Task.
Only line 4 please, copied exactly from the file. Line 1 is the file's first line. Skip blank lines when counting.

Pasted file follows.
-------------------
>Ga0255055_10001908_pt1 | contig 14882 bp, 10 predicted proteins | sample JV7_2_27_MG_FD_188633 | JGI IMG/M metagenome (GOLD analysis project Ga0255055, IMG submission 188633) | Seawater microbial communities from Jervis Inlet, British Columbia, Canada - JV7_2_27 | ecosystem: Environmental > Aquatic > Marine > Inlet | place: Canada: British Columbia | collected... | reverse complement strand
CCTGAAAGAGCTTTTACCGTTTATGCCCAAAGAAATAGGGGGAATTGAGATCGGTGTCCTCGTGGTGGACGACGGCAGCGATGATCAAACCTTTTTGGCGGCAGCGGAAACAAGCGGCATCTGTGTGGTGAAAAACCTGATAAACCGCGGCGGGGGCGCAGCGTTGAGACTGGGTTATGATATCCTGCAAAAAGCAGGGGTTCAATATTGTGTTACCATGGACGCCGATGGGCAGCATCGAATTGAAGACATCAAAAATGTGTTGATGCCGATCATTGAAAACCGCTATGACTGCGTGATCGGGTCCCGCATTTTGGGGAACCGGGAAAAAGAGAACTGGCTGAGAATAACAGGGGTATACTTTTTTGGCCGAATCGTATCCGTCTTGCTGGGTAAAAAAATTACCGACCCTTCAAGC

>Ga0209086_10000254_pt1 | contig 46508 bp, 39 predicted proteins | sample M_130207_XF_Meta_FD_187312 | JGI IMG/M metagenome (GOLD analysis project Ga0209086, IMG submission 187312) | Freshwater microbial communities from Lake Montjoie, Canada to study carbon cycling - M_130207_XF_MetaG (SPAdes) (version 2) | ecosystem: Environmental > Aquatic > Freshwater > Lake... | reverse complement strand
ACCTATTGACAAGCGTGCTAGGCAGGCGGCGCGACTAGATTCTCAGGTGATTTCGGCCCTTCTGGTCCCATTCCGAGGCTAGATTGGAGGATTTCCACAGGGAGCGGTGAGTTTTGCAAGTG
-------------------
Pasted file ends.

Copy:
ACCTATTGACAAGCGTGCTAGGCAGGCGGCGCGACTAGATTCTCAGGTGATTTCGGCCCTTCTGGTCCCATTCCGAGGCTAGATTGGAGGATTTCCACAGGGAGCGGTGAGTTTTGCAAGTG